Chicago resident Otis McDonald, a 76 year old man, had lived in the Morgan Park neighborhood since buying a house there in 1971. McDonald said his neighborhood had been taken over by gangs and drug dealers. His lawn was regularly littered with garbage and his home and garage had been broken into five times, with the most recent robbery committed by a man McDonald recognized from his own neighborhood. McDonald legally owned shotguns, but he wanted to purchase a handgun for personal home defense. In 1982 Chicago banned private ownership of all handguns, so McDonald could not legally buy a handgun. He felt that this violated his Second Amendment right to keep and bear arms.

The Supreme Court determined that McDonald's Second Amendment rights had been violated and that under the Fourteenth Amendment (which we will discuss later) state and local governments cannot remove the individual rights promised by the Bill of Rights.
District of Columbia law bans the ownership of unlicensed handguns. The District of Columbia also denies all applications for handgun licenses to private citizens. The police chief of the District of Columbia can issue 1-year licenses in special cases. All firearms owned by D.C. residents must be unloaded and dissembled or have a trigger lock. Mr. Heller, is a policeman in D.C. He applied for a special license to keep a handgun in his home for self-defense. He was denied the license so he sued the District of Columbia for violating his Second Amendment right to keep and bear arms.

The Supreme Court said that the Second Amendment does indeed protect an individual's right to keep a firearm at home for self-defense. This person does not have to have any connection to a militia to retain this right. They ruled that D.C's ban on handguns was a clear violation of the people's Second Amendment rights.
Think About It...
Is this a collective or individual right?
only for militia purposes
for each person
On May 23, 1957, police officers in a Cleveland, Ohio suburb received information that a suspect in a bombing case, as well as some illegal betting equipment, might be found in the home of Dollree Mapp. Three officers went to the home and asked for permission to enter, but Mapp said they couldn't come in without a search warrant. Two officers left, and one remained. Three hours later, the two returned with several other officers. Brandishing a piece of paper, they broke in the door. Mapp asked to see the “warrant” and took it from an officer, putting it in her dress. The officers struggled with Mapp and took the piece of paper away from her. They arrested her for her behavior.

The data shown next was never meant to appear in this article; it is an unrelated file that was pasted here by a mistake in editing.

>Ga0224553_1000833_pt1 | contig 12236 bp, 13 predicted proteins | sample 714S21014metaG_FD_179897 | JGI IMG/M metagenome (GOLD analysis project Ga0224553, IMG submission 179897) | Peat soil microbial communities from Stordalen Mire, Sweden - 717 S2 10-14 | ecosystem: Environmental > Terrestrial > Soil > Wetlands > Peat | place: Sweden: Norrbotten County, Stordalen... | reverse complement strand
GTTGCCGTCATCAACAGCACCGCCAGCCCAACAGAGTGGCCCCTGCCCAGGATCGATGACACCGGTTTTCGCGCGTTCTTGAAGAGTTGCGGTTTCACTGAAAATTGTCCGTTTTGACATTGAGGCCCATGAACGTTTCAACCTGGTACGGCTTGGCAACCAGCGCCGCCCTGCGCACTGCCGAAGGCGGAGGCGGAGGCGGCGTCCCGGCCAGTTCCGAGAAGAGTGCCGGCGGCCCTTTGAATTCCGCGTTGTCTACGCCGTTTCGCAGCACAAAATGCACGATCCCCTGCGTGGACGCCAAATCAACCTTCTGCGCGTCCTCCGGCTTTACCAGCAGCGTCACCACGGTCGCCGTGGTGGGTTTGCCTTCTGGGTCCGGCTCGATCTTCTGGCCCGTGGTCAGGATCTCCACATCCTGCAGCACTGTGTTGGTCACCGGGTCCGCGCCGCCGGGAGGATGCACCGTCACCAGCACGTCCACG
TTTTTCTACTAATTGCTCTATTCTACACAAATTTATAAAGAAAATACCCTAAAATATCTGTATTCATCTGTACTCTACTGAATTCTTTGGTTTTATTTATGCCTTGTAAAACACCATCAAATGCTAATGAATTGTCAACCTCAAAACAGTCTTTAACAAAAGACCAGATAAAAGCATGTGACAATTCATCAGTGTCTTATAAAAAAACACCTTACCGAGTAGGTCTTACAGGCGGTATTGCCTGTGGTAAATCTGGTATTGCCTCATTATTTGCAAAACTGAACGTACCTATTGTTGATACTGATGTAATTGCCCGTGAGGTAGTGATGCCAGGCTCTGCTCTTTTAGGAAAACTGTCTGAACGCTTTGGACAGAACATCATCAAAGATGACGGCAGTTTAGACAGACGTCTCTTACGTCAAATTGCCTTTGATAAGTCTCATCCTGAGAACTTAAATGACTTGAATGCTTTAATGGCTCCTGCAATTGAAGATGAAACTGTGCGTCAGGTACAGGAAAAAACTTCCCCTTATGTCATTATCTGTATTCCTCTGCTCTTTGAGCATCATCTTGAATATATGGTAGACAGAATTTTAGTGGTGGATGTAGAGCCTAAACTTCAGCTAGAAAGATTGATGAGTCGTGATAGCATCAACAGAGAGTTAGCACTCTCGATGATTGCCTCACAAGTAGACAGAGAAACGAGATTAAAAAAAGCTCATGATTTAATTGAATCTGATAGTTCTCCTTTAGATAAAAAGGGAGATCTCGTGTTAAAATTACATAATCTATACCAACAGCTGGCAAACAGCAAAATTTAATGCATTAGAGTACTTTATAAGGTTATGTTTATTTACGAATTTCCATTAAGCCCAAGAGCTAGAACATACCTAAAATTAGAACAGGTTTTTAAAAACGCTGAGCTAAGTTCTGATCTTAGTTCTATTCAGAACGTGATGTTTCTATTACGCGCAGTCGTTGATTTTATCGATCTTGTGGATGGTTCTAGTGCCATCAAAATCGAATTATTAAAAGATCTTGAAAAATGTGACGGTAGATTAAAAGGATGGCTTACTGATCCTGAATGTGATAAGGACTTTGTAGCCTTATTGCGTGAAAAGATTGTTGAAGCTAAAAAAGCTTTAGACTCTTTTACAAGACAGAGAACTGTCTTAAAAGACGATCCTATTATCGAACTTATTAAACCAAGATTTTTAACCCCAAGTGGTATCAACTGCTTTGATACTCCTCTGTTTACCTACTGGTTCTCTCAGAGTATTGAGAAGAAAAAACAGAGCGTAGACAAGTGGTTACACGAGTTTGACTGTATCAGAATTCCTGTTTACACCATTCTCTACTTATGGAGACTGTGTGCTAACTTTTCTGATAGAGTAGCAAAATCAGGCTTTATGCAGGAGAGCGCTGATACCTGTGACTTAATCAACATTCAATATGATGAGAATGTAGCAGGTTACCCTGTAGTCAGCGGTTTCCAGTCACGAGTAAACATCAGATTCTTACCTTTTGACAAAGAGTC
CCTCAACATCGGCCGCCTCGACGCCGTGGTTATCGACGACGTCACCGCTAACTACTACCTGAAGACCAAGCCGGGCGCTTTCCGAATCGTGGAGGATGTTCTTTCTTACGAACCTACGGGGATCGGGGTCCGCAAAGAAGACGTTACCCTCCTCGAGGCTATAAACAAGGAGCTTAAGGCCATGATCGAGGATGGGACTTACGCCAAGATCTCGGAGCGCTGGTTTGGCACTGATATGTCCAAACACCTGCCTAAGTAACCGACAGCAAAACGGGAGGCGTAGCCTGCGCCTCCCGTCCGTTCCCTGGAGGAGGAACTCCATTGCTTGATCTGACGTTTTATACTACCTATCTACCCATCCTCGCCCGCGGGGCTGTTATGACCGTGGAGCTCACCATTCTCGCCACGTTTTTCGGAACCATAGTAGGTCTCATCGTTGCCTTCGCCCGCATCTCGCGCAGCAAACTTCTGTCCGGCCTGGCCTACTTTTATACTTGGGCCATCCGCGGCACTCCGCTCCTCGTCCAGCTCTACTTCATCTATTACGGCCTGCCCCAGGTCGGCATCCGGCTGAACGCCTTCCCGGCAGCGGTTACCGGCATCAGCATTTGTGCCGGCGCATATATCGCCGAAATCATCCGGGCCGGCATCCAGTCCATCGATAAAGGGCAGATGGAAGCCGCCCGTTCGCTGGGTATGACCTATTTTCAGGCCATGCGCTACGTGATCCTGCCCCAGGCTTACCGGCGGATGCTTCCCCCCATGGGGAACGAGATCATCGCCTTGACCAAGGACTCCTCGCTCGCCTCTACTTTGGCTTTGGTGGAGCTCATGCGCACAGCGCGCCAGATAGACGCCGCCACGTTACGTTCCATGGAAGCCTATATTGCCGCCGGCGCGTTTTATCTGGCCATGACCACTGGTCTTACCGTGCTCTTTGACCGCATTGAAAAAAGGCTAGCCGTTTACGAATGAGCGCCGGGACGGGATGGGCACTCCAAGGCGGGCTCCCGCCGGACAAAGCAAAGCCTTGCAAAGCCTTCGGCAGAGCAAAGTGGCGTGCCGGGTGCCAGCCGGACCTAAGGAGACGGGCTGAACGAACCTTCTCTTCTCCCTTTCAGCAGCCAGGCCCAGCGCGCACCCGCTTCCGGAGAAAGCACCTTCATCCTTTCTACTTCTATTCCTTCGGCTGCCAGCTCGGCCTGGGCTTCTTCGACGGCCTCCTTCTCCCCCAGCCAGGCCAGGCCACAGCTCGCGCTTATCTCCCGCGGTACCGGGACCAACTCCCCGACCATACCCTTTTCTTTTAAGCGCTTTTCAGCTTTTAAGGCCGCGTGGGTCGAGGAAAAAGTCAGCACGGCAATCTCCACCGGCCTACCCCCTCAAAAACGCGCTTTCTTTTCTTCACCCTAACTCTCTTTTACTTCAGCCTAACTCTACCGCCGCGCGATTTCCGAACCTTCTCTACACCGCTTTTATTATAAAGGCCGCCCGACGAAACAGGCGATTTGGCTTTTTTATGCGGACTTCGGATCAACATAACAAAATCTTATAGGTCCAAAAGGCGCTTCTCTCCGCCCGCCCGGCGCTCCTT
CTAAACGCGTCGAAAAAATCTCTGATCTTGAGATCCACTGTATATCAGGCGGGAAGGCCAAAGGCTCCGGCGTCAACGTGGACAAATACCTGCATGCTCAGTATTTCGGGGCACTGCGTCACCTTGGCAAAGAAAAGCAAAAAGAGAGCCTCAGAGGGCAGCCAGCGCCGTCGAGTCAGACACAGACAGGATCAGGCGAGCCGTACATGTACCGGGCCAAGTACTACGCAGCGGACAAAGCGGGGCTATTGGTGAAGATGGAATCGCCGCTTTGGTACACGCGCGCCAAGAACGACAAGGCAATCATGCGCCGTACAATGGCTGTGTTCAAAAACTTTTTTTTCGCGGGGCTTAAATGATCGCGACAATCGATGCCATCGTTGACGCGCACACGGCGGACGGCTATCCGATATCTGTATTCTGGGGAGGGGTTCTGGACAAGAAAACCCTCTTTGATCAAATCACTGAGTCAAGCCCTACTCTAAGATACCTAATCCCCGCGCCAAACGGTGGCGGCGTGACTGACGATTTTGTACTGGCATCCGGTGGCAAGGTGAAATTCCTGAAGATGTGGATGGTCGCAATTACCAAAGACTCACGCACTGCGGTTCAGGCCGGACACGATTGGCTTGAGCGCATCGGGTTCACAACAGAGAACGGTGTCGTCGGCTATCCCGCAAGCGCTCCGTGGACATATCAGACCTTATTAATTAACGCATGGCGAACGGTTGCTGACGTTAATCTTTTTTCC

Originally this case went before the Supreme Court for a violation of the First Amendment. However, the Court said that the bigger issue was the violation of the Fourth Amendment. Even though there was evidence in her home that she had broken the law, the Court said none of the evidence could be used because it had been gathered illegally.
Mapp v. Ohio
Katz v. United States
Charles Katz used a public pay phone booth to send illegal gambling wagers from Los Angeles to Miami and Boston. The FBI was recording his conversations through an electronic eavesdropping device on the outside of the phone booth. Katz was arrested based on these recordings. Katz said the recordings were a violation of his Fourth Amendment rights. The Supreme Court said that Katz's rights were violated because when you shut the door to a phone booth you are implying that you want privacy. The FBI had no right to eavesdrop and so all the recorded evidence was thrown out.
United States v. Robinson
A D.C. police officer stopped a car based on reliable information that the driver's license had been revoked. The driver, Robinson, was arrested. The officer proceeded to search Robinson, and felt a package whose contents the officer could not immediately identify. Upon removing the package—a crumpled cigarette packet—and opening it, the officer discovered drugs.
Robinson tried to say that the search of his pockets was illegal. The Supreme Court determined that the search was legal because Robinson had already been placed under arrest. This case established that once you are under arrest your person and your vehicle can be searched legally.
In 1978, the Bloomingdale, Illinois Police Department received an anonymous letter. The letter stated, "This letter is to inform you that you have a couple in your town who strictly make their living on selling drugs. They are Sue and Lance Gates..." The letter then described exactly how the Gates picked up the drugs and how they dropped them off. There was evidence to suggest that the couple was indeed selling drugs so a search warrant was issued based on the detective's report.